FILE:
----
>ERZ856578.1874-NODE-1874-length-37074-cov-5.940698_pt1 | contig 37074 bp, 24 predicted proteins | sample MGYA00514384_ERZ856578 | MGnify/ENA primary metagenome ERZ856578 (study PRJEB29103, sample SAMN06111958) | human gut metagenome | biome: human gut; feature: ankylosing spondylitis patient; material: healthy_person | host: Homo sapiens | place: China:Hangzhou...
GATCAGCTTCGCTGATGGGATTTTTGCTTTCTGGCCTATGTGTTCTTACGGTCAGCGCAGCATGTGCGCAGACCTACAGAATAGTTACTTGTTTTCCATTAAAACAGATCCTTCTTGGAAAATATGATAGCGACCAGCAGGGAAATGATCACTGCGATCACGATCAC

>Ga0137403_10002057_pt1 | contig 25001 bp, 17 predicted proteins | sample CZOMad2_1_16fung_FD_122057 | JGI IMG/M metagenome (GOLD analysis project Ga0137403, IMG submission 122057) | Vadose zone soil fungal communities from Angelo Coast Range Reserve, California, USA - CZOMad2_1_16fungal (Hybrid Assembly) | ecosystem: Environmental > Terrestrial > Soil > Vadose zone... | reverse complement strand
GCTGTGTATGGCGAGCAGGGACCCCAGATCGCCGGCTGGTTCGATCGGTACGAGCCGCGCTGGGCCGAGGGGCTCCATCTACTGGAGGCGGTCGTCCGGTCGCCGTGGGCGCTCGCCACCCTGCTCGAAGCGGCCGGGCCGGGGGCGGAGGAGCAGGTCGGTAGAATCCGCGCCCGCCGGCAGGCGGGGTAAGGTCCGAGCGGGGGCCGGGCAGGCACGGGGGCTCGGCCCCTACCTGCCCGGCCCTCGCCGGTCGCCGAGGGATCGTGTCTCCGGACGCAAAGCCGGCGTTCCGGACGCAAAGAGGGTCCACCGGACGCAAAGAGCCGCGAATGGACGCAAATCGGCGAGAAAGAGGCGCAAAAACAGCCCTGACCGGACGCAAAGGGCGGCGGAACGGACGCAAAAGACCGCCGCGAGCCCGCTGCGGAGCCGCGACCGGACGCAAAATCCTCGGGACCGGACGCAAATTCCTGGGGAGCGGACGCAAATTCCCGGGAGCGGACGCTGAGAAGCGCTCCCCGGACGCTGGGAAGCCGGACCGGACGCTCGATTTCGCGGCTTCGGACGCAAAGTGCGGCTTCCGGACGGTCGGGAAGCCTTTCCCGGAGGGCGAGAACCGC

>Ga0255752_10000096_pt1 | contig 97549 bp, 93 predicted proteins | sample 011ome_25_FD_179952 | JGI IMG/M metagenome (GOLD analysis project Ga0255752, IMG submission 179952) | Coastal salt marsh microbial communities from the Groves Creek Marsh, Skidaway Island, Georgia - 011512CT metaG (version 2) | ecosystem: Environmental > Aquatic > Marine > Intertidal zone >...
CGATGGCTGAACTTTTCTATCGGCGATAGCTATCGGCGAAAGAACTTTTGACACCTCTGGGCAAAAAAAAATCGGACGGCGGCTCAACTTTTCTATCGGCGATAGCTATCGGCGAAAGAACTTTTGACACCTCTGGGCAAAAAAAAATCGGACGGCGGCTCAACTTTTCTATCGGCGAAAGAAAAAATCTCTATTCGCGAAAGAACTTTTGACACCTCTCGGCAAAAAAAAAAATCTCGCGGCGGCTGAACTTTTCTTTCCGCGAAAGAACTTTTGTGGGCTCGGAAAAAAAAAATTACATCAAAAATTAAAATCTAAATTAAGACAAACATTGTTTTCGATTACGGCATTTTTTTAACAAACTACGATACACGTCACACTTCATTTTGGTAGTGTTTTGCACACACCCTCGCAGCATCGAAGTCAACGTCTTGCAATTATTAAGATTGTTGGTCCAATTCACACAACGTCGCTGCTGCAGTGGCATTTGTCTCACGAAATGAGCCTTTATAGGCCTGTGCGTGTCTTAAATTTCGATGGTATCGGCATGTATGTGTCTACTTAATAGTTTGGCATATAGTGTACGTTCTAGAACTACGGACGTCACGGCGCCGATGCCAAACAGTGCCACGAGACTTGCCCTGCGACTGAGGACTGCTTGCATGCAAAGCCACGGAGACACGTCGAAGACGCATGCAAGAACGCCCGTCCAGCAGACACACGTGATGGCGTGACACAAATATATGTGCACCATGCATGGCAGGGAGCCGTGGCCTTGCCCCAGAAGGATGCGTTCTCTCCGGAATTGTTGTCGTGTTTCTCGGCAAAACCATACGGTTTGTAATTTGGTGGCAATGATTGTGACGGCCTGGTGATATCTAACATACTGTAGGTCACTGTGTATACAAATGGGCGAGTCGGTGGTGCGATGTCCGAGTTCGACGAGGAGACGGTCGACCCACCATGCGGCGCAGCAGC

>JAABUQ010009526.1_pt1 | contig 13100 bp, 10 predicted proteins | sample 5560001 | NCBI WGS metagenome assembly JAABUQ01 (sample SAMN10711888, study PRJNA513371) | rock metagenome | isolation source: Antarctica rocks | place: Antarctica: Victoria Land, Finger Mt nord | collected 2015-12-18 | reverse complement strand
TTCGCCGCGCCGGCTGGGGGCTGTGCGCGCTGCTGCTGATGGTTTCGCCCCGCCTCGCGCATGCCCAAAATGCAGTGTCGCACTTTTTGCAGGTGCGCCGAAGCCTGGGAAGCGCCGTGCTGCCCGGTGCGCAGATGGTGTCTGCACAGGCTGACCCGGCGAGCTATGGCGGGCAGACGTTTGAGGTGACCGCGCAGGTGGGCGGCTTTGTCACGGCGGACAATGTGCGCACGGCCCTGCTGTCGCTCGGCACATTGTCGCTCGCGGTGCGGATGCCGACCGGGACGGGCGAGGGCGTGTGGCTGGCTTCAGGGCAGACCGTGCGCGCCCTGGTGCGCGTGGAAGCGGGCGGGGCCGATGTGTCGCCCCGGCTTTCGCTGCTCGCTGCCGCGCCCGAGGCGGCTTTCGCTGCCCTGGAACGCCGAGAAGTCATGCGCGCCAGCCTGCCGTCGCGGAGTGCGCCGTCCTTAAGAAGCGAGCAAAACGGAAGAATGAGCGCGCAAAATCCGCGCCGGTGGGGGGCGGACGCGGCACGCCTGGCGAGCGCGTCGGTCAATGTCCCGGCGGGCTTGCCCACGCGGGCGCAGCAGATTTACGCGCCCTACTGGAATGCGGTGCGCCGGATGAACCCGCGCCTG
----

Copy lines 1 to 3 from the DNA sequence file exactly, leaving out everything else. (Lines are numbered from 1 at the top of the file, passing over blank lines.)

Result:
>ERZ856578.1874-NODE-1874-length-37074-cov-5.940698_pt1 | contig 37074 bp, 24 predicted proteins | sample MGYA00514384_ERZ856578 | MGnify/ENA primary metagenome ERZ856578 (study PRJEB29103, sample SAMN06111958) | human gut metagenome | biome: human gut; feature: ankylosing spondylitis patient; material: healthy_person | host: Homo sapiens | place: China:Hangzhou...
GATCAGCTTCGCTGATGGGATTTTTGCTTTCTGGCCTATGTGTTCTTACGGTCAGCGCAGCATGTGCGCAGACCTACAGAATAGTTACTTGTTTTCCATTAAAACAGATCCTTCTTGGAAAATATGATAGCGACCAGCAGGGAAATGATCACTGCGATCACGATCAC

>Ga0137403_10002057_pt1 | contig 25001 bp, 17 predicted proteins | sample CZOMad2_1_16fung_FD_122057 | JGI IMG/M metagenome (GOLD analysis project Ga0137403, IMG submission 122057) | Vadose zone soil fungal communities from Angelo Coast Range Reserve, California, USA - CZOMad2_1_16fungal (Hybrid Assembly) | ecosystem: Environmental > Terrestrial > Soil > Vadose zone... | reverse complement strand